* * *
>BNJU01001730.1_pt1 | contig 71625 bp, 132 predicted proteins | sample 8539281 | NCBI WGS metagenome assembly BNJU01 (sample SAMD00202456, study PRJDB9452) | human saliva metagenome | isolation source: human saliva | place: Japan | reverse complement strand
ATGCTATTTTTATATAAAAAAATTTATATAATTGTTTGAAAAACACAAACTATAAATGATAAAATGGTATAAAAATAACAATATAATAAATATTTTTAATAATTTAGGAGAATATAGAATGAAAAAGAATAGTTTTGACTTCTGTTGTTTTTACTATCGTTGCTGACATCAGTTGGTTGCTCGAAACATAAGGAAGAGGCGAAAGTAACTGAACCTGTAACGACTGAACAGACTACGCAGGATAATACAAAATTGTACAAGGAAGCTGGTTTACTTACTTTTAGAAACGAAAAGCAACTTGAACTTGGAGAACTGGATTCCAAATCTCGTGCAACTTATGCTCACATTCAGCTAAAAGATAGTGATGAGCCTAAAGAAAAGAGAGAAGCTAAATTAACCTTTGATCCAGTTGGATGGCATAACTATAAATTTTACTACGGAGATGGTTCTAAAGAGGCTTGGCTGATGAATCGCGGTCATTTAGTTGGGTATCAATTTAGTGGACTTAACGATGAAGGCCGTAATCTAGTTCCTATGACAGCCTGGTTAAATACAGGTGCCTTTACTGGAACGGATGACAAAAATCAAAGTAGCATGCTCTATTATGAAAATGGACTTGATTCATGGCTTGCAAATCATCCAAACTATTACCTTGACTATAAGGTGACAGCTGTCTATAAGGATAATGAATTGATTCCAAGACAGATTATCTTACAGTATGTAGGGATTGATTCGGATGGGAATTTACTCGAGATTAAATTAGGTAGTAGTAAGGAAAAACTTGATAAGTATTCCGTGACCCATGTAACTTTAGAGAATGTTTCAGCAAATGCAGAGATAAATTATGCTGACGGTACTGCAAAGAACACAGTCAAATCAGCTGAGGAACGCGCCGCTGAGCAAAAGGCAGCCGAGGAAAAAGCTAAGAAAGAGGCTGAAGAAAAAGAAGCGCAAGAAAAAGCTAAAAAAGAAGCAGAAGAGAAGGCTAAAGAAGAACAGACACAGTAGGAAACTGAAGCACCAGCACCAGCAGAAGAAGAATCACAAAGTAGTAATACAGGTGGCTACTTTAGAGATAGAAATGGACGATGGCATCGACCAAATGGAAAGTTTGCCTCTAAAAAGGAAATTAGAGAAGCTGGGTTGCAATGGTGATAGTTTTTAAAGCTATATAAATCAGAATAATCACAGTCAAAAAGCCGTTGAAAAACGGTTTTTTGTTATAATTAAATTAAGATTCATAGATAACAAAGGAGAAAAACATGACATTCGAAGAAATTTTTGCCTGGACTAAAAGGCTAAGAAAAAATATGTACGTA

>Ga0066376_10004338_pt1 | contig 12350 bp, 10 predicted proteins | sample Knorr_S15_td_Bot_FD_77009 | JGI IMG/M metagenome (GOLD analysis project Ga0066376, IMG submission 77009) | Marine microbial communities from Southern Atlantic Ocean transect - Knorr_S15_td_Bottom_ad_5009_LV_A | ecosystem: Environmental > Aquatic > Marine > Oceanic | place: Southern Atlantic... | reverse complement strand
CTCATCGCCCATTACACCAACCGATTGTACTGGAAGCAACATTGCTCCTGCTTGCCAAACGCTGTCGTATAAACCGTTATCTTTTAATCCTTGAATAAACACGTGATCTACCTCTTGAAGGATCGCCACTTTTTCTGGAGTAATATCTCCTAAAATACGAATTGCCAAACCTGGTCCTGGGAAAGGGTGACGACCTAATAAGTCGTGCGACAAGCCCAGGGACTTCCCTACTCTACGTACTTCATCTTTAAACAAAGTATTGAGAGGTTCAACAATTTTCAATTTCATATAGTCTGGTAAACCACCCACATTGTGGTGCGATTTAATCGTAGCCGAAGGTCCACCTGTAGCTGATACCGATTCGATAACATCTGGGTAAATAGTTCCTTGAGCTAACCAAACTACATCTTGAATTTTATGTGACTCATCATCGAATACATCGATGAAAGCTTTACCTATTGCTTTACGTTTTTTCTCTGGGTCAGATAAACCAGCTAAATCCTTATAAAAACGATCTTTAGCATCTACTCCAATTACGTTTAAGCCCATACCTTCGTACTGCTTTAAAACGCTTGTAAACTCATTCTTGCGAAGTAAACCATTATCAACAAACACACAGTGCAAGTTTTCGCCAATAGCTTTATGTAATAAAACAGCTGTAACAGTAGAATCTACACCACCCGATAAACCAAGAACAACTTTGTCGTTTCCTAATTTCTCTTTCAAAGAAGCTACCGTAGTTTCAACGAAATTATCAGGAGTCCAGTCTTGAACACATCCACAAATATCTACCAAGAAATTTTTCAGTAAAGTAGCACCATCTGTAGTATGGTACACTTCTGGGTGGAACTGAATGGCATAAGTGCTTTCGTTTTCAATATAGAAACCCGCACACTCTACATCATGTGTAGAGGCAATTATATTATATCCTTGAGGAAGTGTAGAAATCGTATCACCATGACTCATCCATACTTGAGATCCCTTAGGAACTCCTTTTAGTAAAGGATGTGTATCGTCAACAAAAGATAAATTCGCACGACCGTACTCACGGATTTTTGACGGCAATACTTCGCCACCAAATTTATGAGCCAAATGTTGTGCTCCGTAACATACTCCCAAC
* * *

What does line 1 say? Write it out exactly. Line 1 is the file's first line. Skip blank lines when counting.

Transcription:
>BNJU01001730.1_pt1 | contig 71625 bp, 132 predicted proteins | sample 8539281 | NCBI WGS metagenome assembly BNJU01 (sample SAMD00202456, study PRJDB9452) | human saliva metagenome | isolation source: human saliva | place: Japan | reverse complement strand